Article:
The Texas legislature will not meet in regular session again until January 2015, but that does not mean lawmakers will be idle. The presiding officers of the House and Senate soon will give instructions to the committees in their respective chambers to study topics likely to come up in the 2015 session.
Texas AFT already has submitted a batch of proposed study assignments for consideration. Some of the Texas AFT suggestions are listed below.
Be advised that you can submit your own individual suggestions as well, at least on the Texas Senate side. The Senate Democratic Caucus invites you to tell Democratic senators what the Senate ought to be working on. You can visit this Web site to submit your response.
Below are some of the study topics Texas AFT has recommended to both House and Senate:
“Study the affordability of health care for active public school employees. Analyze how premiums and out-of-pocket costs have increased over time and how those increases have affected employees and employing school districts.
“Study the impact on student learning of out-of-school factors—such as disparities in economic well-being, access to health care, access to early childhood education, access to summer activities that reinforce or extend learning. Consider policy responses that address these factors.
“Identify the essential elements of valid, trustworthy educational research regarding policy options. For instance, when do we know enough to say a policy choice is “evidence-based”? Another example: How can we make accurate and effective use of comparative achievement data, including achievement data from other nations with different educational systems?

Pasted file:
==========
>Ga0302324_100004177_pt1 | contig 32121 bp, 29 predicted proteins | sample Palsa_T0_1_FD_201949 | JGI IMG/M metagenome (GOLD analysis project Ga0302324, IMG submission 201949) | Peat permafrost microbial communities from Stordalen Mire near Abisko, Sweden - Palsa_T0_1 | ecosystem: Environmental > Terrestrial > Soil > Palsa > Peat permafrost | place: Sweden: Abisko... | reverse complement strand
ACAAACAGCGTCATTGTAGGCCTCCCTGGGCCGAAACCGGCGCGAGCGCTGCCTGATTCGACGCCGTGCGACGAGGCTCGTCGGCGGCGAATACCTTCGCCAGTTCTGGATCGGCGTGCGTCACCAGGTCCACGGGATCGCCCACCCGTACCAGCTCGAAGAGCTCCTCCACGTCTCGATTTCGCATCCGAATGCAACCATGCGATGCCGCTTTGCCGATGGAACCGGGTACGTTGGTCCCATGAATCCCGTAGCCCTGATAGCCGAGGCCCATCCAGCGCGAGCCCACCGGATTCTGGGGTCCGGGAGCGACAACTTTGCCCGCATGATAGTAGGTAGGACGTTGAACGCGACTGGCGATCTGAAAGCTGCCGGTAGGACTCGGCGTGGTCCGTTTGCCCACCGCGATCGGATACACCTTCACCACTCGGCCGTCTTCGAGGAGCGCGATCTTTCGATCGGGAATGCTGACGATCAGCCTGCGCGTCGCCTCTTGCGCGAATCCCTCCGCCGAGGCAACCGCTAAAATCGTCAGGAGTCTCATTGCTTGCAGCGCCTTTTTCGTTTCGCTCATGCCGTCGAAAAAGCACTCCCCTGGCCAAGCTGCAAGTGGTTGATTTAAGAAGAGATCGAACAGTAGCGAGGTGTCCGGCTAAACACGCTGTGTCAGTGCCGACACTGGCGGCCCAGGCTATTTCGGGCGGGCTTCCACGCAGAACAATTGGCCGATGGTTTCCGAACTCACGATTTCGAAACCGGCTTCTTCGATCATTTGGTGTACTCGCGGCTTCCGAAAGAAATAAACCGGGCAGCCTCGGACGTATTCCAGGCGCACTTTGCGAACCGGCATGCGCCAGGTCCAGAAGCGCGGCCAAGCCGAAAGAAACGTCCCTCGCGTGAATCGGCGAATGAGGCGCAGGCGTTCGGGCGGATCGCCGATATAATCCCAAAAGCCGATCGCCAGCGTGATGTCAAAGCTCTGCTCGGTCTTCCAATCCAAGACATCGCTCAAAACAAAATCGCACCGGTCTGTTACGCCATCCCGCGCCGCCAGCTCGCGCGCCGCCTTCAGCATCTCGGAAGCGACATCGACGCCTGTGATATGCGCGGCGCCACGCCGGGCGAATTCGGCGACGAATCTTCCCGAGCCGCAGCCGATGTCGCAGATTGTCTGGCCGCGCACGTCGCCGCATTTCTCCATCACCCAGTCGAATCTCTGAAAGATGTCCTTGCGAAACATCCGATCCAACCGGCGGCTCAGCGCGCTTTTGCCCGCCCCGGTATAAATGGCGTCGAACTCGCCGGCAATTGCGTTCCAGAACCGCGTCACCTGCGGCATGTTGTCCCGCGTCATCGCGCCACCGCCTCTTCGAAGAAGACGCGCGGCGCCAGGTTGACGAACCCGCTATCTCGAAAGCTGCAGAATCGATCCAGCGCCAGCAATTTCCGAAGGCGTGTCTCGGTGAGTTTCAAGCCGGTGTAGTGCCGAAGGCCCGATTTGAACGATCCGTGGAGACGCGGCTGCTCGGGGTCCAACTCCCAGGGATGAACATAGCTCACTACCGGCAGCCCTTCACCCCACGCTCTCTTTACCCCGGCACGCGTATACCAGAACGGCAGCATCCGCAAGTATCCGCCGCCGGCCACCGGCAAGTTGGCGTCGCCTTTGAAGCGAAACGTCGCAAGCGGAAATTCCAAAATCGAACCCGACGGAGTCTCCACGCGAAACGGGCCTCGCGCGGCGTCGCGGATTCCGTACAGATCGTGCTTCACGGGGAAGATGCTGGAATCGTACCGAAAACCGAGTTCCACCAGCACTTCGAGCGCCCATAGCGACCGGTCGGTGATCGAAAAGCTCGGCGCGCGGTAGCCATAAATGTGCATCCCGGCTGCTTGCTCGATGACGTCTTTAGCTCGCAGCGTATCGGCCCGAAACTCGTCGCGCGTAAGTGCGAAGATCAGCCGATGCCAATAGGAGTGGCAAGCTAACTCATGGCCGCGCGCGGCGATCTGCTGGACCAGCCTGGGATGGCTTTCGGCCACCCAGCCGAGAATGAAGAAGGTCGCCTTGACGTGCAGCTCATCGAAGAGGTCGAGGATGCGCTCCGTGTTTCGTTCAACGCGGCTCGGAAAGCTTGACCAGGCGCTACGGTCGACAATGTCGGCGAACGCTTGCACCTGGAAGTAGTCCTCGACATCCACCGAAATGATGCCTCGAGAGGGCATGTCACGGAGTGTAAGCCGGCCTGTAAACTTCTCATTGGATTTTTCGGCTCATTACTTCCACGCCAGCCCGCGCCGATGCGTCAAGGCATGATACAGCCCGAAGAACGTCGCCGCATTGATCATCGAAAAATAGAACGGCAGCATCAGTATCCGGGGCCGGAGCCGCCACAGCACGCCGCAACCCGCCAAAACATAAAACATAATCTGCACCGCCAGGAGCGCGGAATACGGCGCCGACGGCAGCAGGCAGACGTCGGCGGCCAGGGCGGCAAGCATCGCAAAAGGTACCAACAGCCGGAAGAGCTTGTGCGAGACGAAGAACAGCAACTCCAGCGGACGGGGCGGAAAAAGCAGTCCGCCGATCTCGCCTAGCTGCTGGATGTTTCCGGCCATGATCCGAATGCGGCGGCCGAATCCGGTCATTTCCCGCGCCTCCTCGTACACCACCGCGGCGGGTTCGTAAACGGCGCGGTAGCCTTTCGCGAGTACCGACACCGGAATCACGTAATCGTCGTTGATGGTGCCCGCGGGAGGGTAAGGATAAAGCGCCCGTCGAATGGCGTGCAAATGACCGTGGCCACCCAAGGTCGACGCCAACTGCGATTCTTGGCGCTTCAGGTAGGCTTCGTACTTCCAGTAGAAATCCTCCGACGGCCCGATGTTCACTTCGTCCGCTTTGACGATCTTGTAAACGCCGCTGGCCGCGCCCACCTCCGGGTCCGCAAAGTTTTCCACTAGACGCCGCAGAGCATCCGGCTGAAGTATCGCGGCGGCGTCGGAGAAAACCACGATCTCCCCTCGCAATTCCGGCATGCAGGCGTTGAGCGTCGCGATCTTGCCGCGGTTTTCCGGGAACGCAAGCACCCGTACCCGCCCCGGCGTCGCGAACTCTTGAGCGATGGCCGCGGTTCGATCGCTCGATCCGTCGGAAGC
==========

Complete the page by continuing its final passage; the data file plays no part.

“Study the effectiveness and efficiency of virtual schools. How does the funding entitlement for virtual schools relate to the cost structure of providing these services?
“Study the effectiveness and efficiency of conventional and alternative programs of teacher recruitment and preparation, including Teach for America, with particular attention to retention rates.
“Study equity of access to the resources needed by school districts to offer the graduation alternatives authorized under HB 5, including endorsements.
“Study average cumulative funding disparities over a 12-year public-school career for students enrolled in Chapter 41 school districts versus those enrolled in Chapter 42 districts. How do such resource disparities correlate with disparities in state academic accountability ratings?
“Study both the short-term and long-term impact of new charter schools on nearby traditional public schools, including issues related to revenue, accountability, curriculum, student services, student performance, and district policies.”